10. Do you agree with Ag Gag laws? Why or why not?
16 thoughts on “An Interview with the Tyson Foods CEO”
Good job! I often talk people out of buying Tyson products while at the grocery store!
thanks for your focus and dedication to this effort Andrew …. we, the animals, our planet & the world need more people like you !!!
Very kind of you Marc. Thank you for your advocacy.
Great questions. I doubt we’ll get any answers.
Thank you. I’ll keep asking. I’m legitimately interested.
Thank you Stephanie. I will continue to send requests to get answers to my questions. I think many people would like to hear the answers.
May you and your family and all of your efforts and intelligence be blessed! I cannot see how, in this day & age; people are still so accepting of cruelty.
Just the fact that this horrid Drumpf has so much power seems to state that: People Do Not Care! Unless it affects their family
Great piece, that’s a tidy summary of the situation, and the interview questions are direct and appropriate. I won’t expect him to respond to them, but just putting them out there is compelling and worthwhile on it’s own.
Very kind of you Melissa. That was my hope at the very least–to remind everyone that what happens at Tyson is not normal or acceptable.
Dear Mr. Kirschner,
I am a subscriber and supporter of your work, and very much appreciate all that you do to help animals.
I very much enjoyed your note today, and then started thinking that I haven’t seen you do a $5 Friday in a while, and that if you were to do one, I’d be happy to contribute as in the past.
Then I thought about the farm sanctuary where I volunteer every week, and the new resident they just rescued (Pecan the pig), and the new ducks abandoned in Prospect Park as well, and all the new housing they need to build for them all, and I was thinking it would be so great if you were to do a $5 Friday for them. Here is their website and their facebook page just in case you’re interested in checking them out.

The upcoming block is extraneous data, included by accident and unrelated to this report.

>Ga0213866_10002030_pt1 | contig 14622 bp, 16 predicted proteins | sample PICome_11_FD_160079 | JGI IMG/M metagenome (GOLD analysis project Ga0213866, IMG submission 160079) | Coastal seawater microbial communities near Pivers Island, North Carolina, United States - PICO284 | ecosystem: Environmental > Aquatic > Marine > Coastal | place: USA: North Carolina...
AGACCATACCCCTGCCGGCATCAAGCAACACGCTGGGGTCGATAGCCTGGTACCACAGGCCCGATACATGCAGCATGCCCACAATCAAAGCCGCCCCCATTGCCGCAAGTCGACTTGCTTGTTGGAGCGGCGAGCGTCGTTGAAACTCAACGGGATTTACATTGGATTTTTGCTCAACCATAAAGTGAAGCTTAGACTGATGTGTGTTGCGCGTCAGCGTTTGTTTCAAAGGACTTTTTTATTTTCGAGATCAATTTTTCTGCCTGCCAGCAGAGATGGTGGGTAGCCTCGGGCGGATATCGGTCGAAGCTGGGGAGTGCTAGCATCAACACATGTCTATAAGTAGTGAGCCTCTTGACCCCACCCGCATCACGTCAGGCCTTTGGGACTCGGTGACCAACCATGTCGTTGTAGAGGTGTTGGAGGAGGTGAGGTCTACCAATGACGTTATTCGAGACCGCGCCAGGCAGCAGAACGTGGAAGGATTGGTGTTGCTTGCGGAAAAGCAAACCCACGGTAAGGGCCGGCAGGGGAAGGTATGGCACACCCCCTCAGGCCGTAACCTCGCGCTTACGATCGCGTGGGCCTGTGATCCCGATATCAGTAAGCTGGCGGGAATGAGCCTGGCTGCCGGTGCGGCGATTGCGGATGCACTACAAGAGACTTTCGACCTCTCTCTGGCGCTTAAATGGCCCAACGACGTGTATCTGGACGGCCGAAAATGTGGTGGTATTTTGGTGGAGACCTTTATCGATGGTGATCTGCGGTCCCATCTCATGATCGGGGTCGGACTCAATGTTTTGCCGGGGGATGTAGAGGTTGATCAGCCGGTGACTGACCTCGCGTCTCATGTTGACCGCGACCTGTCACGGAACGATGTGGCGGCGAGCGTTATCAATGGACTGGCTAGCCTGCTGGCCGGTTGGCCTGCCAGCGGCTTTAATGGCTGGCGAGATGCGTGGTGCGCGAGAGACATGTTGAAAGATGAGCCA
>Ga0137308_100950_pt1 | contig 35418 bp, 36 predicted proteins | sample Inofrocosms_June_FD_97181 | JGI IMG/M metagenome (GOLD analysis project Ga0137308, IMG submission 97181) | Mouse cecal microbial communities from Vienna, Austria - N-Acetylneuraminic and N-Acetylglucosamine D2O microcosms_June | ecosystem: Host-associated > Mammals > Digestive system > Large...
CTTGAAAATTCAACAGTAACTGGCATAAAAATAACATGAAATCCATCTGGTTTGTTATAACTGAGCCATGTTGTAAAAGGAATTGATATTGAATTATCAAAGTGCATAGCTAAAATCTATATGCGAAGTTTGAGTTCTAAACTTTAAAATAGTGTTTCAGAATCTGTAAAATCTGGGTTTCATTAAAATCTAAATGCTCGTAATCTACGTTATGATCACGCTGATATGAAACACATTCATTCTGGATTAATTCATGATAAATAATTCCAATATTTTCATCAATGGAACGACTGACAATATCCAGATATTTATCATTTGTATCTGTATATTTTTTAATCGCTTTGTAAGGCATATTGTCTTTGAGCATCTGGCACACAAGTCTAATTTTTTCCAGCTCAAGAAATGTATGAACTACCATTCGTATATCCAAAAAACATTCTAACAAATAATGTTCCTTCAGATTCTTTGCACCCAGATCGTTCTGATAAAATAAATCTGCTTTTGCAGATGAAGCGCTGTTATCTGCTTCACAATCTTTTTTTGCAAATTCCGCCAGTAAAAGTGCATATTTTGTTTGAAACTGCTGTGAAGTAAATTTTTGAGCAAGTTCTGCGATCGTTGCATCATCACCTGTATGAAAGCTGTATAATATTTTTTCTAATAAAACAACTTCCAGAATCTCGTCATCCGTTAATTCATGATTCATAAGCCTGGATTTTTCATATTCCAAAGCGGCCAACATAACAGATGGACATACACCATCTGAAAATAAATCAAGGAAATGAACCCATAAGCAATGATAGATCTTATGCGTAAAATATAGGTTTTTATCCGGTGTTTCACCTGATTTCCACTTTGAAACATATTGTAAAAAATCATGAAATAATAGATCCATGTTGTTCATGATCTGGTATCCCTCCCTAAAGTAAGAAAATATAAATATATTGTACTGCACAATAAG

Thanks again for all you do, sincerely,
https://tamerlainefarm.org/ https://www.facebook.com/tamerlainefarmsanctuary/ (That’s Pecan in their cover photo today!)
On Wed, May 10, 2017 at 1:12 PM, Kirschner’s Korner wrote:
> Andrew Kirschner posted: ” Tyson Foods describes itself as “an > international leader in the food industry, especially chicken, beef, and > pork.” More accurately stated, Tyson leads the world in confining, abusing, > and killing chickens, cows, and pigs, contributes to air and water” >
Thank you for your kind note. Tamerlaine is a wonderful sanctuary. I already selected them for a $5 Friday. You can see the full list here: https://kirschnerskorner.com/category/5-fridays/
Thank you for volunteering!
Has the CEO replied to your request?
Thank you for your question. I have submitted several requests for an interview but I have not yet received a reply. I will continue to ask and remain optimistic that at least a Tyson representative will grant me an interview. I provided full disclosure that I am a critic but that I would like to find common ground.